Growing your own vegetables not only provides you with fresh, healthy food, it can save quite a bit of money on the monthly produce bill. But before breaking ground in the garden take the time to research and plan the project. There are many online vegetable gardening guides published by university extension services. Your garden center can also provide plenty of basic information about what to grow and when to plant.
Choose a level, well-drained site in your yard that gets six to eight hours of sunlight a day. The plot needs to be within reach of a water supply and ideally should be close to your house for easier management. The garden should also be well away from trees, shrubs and other landscape plants that may compete with the vegetables for soil nutrients.
Outline a small plot by placing wooden stakes at the corners. Keeping the plot small makes sense if this is your first time vegetable gardening. You will be able to give better care to fewer plants and learn as you go.
Remove existing plants, grass and other debris from the plot. When removing grass and weeds, dig down deep enough to remove the roots or they will grow back quickly. Use the spade to turn the the top 4 to 6 inches of soil over the entire plot.
Cover the plot evenly with 4 to 6 inches of manure or well-aged compost. These organic materials will enrich the soil with nutrients as they break down. Dig the organics into the loosened soil and then allow the plot to sit for four to seven days. This will give the organic material time to start working into the soil.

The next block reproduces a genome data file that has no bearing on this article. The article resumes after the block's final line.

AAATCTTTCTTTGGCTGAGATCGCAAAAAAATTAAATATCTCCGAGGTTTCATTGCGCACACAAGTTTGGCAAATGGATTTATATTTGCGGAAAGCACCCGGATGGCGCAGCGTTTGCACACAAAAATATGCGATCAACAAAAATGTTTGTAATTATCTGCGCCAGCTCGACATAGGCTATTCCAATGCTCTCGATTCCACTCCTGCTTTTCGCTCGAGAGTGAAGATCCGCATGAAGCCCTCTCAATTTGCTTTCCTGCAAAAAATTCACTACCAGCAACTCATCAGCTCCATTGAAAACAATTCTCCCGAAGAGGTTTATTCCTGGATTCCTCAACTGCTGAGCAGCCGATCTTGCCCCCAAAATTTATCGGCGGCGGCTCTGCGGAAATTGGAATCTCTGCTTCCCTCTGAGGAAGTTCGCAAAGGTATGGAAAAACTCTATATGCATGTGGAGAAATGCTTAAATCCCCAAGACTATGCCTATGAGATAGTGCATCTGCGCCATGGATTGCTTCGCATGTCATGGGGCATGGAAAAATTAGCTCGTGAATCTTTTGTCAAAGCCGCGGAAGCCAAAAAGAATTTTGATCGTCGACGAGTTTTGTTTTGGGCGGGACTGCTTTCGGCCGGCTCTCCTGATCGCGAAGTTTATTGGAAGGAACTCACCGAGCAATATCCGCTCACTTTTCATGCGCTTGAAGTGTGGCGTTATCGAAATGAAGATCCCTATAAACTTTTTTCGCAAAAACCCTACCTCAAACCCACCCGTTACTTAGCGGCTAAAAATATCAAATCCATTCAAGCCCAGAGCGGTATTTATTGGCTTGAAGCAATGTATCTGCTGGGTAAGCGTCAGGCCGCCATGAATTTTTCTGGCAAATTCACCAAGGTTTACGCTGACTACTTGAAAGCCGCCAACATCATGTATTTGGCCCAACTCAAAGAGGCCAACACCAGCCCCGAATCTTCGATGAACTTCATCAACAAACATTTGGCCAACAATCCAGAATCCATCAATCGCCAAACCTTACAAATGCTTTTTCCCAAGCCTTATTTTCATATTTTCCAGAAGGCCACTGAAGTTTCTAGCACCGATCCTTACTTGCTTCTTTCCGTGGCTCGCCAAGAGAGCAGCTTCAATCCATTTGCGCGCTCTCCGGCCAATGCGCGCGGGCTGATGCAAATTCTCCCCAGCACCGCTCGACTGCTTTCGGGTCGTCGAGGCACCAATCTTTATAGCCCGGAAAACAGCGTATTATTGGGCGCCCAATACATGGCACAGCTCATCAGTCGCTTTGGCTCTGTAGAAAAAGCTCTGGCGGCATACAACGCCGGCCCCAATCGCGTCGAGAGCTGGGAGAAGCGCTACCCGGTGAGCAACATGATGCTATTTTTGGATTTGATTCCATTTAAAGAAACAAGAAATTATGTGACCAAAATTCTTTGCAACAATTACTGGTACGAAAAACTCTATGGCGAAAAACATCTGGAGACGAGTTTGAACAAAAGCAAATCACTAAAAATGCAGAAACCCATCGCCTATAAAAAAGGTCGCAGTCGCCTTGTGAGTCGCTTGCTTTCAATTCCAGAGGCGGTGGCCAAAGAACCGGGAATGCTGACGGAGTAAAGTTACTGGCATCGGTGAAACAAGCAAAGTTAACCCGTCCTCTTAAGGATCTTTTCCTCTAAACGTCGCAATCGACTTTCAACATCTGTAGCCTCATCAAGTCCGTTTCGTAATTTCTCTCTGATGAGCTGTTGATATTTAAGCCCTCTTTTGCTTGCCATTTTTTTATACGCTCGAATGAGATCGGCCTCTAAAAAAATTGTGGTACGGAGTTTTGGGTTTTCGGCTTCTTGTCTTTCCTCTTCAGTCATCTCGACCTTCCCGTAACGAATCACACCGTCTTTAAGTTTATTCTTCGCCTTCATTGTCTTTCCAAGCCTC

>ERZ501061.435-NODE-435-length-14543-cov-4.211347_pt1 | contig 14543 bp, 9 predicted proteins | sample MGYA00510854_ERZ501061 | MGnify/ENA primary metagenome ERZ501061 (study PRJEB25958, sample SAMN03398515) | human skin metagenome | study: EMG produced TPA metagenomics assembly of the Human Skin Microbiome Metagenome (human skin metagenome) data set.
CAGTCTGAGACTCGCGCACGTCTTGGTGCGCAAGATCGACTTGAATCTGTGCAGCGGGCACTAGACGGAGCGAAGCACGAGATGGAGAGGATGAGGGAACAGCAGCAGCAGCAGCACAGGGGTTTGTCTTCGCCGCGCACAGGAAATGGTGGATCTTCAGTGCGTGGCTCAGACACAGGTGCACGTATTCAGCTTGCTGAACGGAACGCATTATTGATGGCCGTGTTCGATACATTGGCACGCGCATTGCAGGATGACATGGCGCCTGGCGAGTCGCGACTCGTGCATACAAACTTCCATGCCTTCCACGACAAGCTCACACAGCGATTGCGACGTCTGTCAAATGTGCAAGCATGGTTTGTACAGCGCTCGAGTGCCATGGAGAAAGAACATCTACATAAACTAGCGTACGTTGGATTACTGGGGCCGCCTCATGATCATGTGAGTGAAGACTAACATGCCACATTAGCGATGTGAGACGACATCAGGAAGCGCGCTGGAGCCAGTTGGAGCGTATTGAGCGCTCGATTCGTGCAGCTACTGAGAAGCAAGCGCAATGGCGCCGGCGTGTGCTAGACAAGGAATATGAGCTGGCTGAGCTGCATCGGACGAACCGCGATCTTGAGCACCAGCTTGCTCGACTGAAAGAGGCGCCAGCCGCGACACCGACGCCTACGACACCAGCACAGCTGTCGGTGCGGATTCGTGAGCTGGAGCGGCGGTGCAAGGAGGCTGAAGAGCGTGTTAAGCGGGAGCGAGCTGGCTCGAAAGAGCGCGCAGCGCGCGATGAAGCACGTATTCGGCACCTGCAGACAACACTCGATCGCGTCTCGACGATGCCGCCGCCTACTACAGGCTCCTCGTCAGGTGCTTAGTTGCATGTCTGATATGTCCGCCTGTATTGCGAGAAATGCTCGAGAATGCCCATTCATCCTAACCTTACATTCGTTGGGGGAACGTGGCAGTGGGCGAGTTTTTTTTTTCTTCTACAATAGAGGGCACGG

Make a sketch of the plot to use in planning your garden layout. If starting small, rows should be planted 18 to 24 inches apart. This is enough room for many smaller varieties of vegetables including onions, carrots, beets, lettuce and radishes. Lay the rows out north to south to maximize light exposure.
Level the plot by raking it and remove the corner stakes. Using your drawing as a guide, place wooden stakes at the end of each row and tie the string between them. Pull the soil into a 6-inch-high mound along the length of each row. The raised soil will provide better drainage for the vegetables and will help to keep them above any weeds.
Read the planting instructions on the seed packages. Sow the seeds at the recommended depth and spacing along the row. Plant your cool season vegetables first. Potatoes, onions and carrots are examples of cold hardy vegetables. Peppers and other warm season varieties are usually planted six to eight weeks later. Refer to local sources for the correct planting dates for your area.
Spray the garden with a fine mist of water after planting to keep the soil and seeds moist. Until the vegetables have sprouted, misting frequently will give the seeds the best chance of germination. In addition to misting, give the plot at least an inch of water per week. This is best done early in the day and the water should be directed to the ground so that the vegetable foliage is kept dry. Wet leaves can encourage both insects and disease.
Remove weeds as soon as they appear. Weeds are tough competition for young vegetable plants. As your plants grow check them regularly for signs of insects or disease. Seek local advice if you find problems.